Las Vegas residents can now cook personalized recipes from home without grocery shopping.
PlateJoy, a meal-planning startup, announced its Las Vegas launch Thursday morning. While the online service can provide individualized recipes to anyone, CEO Christina Bognet said Las Vegas is the 30th city that gives customers the option to have ingredients delivered directly to their door.
“It’s a sprawling city, which means there’s not great access to grocery stores, especially in areas like downtown,” Bognet said. “(Grocery delivery is) a huge benefit for a lot of these customers.”
Unlike most meal kit companies that send packaged food in precise measurements, PlateJoy gives customers the option to have the ingredients delivered from local grocery stores through their partnership with Instacart. The grocery delivery service launched in Las Vegas last month and can deliver PlateJoy customers food from Costco, Natural Grocers or Albertsons, among others.
To use PlateJoy, users first take a three-minute quiz, answering questions on dietary restrictions, personal preferences, health goals and time restraints. PlateJoy’s algorithm then creates personalized recipes and shopping lists for breakfast, lunch, dinner and snacks. Once users have the recipes, they have the option to buy the ingredients themselves or have them delivered to their door.
Subscriptions to the service cost $69 for 6 months and $99 for one year, and do not include the price of the food.
Brian Gordon, principal of Applied Analysis, said services like PlateJoy are attractive to consumers because of their simplicity.
“People’s time is generally more limited, and the population is looking for ways to save time and streamline their operation of their households,” Gordon said. “This may just be one way that they’ll be able to have a simpler lifestyle.”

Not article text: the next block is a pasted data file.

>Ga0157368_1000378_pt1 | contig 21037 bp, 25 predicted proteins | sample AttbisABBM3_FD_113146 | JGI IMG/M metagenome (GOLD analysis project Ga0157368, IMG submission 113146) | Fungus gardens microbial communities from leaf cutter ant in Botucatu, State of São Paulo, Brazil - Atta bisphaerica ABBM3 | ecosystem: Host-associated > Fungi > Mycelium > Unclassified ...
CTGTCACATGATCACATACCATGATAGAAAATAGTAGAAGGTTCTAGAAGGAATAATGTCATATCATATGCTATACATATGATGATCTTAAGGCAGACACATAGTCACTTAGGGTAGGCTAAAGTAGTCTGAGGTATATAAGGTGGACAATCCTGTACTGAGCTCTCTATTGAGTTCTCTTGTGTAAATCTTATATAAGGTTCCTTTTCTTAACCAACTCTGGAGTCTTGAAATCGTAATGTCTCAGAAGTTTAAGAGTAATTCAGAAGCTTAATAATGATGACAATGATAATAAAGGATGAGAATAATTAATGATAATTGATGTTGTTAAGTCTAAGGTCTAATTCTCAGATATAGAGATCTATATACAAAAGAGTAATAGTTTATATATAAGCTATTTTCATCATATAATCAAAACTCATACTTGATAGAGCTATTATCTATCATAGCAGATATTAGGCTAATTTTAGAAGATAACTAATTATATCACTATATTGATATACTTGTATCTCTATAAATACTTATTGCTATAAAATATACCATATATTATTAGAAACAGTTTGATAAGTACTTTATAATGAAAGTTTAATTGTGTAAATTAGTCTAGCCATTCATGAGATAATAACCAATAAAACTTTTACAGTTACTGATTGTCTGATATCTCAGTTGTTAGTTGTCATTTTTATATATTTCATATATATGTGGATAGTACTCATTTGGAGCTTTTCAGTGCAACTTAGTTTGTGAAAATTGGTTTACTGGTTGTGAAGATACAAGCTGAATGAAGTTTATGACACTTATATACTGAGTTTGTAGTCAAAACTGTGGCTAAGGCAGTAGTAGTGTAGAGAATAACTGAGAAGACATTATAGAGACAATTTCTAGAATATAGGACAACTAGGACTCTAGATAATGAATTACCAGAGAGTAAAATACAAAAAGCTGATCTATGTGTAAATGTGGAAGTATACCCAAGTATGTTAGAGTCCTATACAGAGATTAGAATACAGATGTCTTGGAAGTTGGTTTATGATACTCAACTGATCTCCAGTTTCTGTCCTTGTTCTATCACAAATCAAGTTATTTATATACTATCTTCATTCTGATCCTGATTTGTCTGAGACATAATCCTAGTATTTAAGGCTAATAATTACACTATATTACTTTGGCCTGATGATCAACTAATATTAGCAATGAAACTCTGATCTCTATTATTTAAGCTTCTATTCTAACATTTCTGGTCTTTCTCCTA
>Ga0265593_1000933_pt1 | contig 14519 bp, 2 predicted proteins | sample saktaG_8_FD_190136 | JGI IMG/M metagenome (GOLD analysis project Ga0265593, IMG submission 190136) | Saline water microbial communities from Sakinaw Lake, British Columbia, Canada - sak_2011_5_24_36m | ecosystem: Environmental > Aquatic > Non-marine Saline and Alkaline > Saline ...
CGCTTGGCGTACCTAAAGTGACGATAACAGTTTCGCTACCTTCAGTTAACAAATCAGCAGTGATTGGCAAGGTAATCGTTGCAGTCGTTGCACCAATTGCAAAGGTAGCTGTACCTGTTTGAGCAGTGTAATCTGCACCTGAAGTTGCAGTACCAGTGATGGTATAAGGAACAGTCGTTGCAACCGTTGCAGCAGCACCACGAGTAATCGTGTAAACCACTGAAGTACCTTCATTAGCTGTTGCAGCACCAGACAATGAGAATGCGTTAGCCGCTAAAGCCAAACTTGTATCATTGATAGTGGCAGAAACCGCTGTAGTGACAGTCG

The meal kit market generated an estimated $1.5 billion in 2016, according to market research firm Packaged Facts. Technomic, a food industry consulting firm, predicts that the meal kit market will become a $3 billion to $5 billion segment of the food industry over the next decade.
Brian Todd, president and CEO of The Food Institute, a nonprofit organization that tracks economic trends related to food, said he predicts competition between food kit companies will rise as more businesses try to take part in the growing market.
The best way for companies to stand out from the growing competition, according to Todd, is to differentiate their product.
“What I foresee is what happens a lot in the food industry: little niches appear,” he said. “Whether it’s a dietary need or a cultural need or just a specific need they want to fill … Those companies will kind of withstand the competition.”
Bognet believes her company is able to stand out from the competition because of its customer-based meal plans.
“The plans are so personalized,” she said. “(It’s like) if you sent your nutritionist and fairy godmother to the grocery store, what would they buy you?”
Bognet said she hopes customers can find a way to make healthy eating effortless through PlateJoy.
“Getting poeple cooking instead of ordering takeout from restaurants that tends to be loaded with sodium or processed food is a mission of ours,” she said. “We want people to eat healthy food.”
Contact Bailey Schulz at firstname.lastname@example.org or 702-383-0256. Follow @bailey_schulz on Twitter.